NBC “Unpulls” YouTube Clips



Back in October, NBC took its popular, officially-sanctioned clips off YouTube in favor of their coming Hulu. I (and many others) derided the decision:

[I]s it really wise to pull your content from the most popular video site online to put it on your own untested, unproven and apparently behind-schedule video site? On the Internet, you have to go where the people are—it’s not an ‘if you build it, they will come’ world anymore.

So good luck with this one, NBC.

In the interim, it seems that Hulu has not only launched, but actually received some decent reviews over time. Of course, decent reviews do not a YouTube killer make, and NBC is rethinking its October decision. The LA Times appears to have been the first to spot the YouTube Hulu channel, likening the effort to “ABC taking out an ad for itself during CBS’ prime time. Or the Dodgers setting up a merchandise booth at AT&T Park. Or no, how about Coke adding themselves to Pepsi’s Wikipedia entry.”

I’m definitely not going to go that far. Hulu has had content deals with everyone from AOL to MSN, and this is just another one. While it may not bring in the advertising dollars that their own portal or other partnerships do, I’m sure the YouTube channel brings in by far the most eyeballs.

No, I’m going to have to agree more with Techdirt:

While Hulu surprised many critics with a well-designed site, it appears that Hulu hasn’t been able to generate the type of traffic executives expected. So, despite it being a YouTube competitor, Hulu has tucked its tail between its legs and set up its own channel on YouTube. Apparently, the “build it and they will come” philosophy of NBC Universal’s execs didn’t work quite as well as planned.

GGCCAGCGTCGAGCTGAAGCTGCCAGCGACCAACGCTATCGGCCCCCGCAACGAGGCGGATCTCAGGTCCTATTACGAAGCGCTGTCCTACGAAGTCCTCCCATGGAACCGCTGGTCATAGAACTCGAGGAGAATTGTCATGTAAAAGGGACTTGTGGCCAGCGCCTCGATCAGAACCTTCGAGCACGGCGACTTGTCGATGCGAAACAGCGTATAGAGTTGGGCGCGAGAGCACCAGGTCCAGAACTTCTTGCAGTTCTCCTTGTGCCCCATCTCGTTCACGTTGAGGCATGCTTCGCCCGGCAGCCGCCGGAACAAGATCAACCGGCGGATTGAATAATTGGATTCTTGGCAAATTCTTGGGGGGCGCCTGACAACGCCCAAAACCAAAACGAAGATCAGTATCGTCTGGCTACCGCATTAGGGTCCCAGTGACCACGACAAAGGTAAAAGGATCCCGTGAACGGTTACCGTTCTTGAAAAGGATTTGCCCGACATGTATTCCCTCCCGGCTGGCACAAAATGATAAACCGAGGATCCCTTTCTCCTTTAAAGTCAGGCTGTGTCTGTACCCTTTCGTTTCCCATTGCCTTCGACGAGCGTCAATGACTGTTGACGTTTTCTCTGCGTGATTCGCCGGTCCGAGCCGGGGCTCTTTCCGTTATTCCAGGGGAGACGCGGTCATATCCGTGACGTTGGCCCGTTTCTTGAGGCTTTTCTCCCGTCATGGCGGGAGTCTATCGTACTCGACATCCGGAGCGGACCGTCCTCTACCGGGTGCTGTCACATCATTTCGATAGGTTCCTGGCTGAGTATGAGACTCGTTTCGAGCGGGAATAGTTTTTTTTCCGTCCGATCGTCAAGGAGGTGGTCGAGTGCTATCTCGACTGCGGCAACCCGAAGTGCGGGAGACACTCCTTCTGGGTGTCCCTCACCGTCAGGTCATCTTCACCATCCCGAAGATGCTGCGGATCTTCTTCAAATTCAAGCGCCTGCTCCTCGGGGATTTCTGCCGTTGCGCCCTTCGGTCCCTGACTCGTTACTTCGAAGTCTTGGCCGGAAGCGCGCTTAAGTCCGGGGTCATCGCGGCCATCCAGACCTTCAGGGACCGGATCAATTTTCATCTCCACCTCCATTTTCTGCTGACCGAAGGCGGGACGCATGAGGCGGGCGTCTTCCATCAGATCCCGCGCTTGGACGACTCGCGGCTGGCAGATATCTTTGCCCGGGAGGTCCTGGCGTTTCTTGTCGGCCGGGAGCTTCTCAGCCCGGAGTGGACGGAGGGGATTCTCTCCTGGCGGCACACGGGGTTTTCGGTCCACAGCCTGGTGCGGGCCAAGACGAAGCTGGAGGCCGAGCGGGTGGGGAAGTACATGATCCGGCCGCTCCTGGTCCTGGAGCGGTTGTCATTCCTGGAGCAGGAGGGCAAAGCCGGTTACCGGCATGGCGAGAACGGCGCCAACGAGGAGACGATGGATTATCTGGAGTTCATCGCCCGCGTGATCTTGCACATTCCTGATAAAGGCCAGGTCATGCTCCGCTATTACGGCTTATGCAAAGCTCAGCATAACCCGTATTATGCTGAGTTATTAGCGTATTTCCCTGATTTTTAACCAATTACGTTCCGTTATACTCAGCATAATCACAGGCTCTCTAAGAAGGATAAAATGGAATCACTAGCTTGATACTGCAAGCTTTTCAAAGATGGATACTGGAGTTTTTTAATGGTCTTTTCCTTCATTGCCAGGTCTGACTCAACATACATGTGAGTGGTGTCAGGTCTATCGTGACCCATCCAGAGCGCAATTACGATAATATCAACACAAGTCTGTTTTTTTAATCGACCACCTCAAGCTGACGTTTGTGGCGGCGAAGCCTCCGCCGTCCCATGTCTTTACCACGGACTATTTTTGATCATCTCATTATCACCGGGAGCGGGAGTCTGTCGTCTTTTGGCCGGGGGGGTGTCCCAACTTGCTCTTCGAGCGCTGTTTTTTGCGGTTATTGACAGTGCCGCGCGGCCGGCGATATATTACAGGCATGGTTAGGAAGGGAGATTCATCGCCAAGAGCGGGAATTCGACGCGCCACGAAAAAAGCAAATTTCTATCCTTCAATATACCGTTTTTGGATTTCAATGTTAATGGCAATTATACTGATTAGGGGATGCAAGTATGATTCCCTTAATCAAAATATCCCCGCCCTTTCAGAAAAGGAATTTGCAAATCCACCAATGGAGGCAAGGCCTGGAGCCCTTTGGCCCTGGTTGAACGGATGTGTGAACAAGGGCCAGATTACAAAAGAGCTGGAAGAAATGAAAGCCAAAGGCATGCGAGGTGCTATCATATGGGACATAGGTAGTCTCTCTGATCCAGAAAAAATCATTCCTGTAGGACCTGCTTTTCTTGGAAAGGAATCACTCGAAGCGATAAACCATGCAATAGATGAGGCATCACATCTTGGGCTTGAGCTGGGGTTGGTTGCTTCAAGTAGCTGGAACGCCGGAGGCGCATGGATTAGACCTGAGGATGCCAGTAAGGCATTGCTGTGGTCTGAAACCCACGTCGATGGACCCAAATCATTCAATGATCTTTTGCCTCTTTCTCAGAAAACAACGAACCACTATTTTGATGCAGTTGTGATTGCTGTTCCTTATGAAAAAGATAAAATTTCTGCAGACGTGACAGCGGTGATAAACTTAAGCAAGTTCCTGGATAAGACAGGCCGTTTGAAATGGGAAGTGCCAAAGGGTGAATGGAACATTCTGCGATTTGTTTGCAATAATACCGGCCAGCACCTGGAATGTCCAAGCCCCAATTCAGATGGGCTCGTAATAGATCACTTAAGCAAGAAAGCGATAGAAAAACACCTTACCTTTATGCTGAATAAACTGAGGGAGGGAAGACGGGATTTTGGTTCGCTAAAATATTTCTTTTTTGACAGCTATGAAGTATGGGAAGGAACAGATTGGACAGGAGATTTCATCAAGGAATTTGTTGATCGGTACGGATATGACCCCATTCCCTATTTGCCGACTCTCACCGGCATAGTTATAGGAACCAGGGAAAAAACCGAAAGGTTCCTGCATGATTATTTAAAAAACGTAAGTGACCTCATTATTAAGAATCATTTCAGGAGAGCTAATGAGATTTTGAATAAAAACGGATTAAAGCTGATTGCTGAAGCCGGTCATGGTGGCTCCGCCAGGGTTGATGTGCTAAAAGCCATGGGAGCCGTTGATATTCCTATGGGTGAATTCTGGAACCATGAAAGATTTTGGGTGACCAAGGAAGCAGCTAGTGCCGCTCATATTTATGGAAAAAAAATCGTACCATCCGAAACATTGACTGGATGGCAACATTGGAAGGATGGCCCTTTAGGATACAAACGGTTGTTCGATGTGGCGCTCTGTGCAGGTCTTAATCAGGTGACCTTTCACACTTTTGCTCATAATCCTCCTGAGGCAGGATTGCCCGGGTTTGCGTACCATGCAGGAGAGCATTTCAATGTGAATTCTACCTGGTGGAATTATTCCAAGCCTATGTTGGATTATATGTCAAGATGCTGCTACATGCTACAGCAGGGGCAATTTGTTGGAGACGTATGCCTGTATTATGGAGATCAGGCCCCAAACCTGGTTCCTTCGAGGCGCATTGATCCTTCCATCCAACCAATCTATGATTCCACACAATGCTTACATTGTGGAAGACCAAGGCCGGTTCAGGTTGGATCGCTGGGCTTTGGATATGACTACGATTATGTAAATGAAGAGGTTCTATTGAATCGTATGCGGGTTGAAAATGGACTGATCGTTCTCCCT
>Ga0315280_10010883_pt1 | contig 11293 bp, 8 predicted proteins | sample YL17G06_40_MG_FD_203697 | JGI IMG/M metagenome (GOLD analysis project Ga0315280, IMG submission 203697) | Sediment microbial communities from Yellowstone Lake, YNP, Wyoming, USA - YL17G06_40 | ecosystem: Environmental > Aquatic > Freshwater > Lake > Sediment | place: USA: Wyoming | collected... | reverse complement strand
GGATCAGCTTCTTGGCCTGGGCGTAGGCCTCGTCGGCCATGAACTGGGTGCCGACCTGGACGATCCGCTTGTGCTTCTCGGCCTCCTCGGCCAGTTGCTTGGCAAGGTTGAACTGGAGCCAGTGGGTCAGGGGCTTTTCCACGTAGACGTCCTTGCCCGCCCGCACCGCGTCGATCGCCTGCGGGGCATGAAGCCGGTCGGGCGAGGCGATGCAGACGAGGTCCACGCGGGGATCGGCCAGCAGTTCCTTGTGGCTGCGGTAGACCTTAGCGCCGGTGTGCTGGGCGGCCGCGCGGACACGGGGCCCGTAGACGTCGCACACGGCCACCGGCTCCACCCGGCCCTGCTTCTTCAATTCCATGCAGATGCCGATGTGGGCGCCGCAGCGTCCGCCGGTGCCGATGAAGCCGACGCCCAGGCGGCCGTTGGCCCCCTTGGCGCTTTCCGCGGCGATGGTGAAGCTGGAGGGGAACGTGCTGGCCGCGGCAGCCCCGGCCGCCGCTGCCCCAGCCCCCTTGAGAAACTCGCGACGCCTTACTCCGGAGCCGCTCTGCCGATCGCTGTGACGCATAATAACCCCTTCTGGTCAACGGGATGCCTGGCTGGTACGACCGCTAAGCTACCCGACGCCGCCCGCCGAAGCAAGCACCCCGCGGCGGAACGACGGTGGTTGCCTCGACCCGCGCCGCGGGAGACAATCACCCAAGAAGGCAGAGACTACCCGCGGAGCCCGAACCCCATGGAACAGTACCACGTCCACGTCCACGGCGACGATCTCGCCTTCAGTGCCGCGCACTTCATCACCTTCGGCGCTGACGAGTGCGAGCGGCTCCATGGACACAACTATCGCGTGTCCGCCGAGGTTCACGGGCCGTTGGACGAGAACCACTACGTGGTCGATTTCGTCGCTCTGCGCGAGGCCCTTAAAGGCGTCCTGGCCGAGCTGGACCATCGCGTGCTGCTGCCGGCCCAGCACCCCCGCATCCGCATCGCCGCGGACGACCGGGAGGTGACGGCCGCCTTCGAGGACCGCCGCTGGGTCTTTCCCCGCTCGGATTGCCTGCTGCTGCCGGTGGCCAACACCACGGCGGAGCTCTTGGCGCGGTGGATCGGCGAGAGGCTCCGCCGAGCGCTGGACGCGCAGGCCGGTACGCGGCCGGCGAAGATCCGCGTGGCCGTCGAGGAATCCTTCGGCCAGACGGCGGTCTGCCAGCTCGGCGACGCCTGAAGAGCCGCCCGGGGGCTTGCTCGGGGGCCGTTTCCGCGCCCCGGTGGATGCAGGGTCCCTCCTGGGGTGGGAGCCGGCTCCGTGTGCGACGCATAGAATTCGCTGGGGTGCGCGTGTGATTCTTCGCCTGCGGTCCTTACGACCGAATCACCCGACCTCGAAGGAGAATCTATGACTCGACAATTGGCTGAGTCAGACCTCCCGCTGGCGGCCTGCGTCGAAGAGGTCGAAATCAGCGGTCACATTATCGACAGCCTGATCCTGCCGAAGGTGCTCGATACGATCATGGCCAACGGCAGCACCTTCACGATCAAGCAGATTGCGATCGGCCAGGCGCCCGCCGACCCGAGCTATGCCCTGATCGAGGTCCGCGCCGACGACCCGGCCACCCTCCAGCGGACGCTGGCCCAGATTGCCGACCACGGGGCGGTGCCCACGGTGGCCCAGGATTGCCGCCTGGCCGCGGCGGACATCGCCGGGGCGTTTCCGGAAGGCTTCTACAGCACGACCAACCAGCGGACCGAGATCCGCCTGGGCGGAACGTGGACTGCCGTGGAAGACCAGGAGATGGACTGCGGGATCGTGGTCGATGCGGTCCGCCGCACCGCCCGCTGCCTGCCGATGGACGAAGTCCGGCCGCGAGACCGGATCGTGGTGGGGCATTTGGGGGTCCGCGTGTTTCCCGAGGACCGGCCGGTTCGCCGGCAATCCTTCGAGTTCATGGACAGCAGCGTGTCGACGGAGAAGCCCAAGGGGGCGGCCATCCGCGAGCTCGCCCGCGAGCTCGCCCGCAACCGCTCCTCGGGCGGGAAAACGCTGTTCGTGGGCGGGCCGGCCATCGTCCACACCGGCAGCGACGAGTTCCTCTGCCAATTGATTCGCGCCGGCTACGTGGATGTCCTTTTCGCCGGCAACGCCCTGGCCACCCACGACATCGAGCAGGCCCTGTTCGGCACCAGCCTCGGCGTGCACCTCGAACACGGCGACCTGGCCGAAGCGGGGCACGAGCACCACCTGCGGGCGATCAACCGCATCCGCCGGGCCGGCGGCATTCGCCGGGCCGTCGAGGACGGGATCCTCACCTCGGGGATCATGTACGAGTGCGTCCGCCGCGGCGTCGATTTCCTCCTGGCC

I’m not going to say I told you so, but really, truly, in those exact words, I did.. But what do you think—is this a major concession for NBC or a mark that they’re finally accepting reality?

  • http://www.marketingpilgrim.com Andy Beal

    They should have learned from Google. With all Google’s clout and expertise, even it couldn’t build a YouTube killer–so it bought it instead.

  • http://www.technologyevangelist.com Ed Kohler

    This could be a cost issue as much as a traffic one. YouTube doesn’t seem to have a positive revenue model yet. Hulu may be realizing that it costs a boatload to serve full episodes with a handful of ads compared to TV.

    Why not let YiuTube supplement the cost of bandwidth?

    Ed Kohler’s last blog post..Top Blog Posts for April

  • http://realityseo.com Mike Valentine

    This may be off-base, but I think this may have something to do with Google News showing video in new search results. NBC wanted to be there when their video news segments started showing up in search results. Yesterday I saw Associated Press and Reuters videos on Clinton/Obama contest. Today I saw an AlJazeera English video on the same topic. The video results were announced by Google News on their blog back in August of last year. Barry Schwartz blogged about it at SearchEngineland – but I hadn’t seen those little video “+” symbols in my news search results until yesterday. I think the Networks are next to get included. Just speculation based on what I’m seeing.

  • Jordan McCollum

    I don’t think so. Hulu’s YouTube channel features The Simpsons, Family Guy, The Office, My Name is Earl, Moment of Truth, King of the Hill, SNL and 30 Rock. The profile says they joined two months ago, and still the only clips that show up in regular SERPs are unlicensed ones.

    I’m guessing that if the networks wanted to be there, they could easily do what it takes to get there without signing up on YouTube. Were the AP’s and Reuters’s videos hosted on YouTube?

  • http://realityseo.com Mike Valentine

    They’re back because it pays to be there now. I’ve since confirmed that YouTube hosted video for approved news sources is showing up in Google News Search results. A group of Hearst-Argyle owned affiliates now shows local news video for the group. Here is a YouTube Press Release from June 4th of 2007 discussing a rev share deal on advertising. Here’s a Broadcast & Cable story from November updating the Hearst-Argyle revenue share to more stations. Here’s a Hearst-Argyle on-air announcement at YouTube. Seems it’s all about the rev share.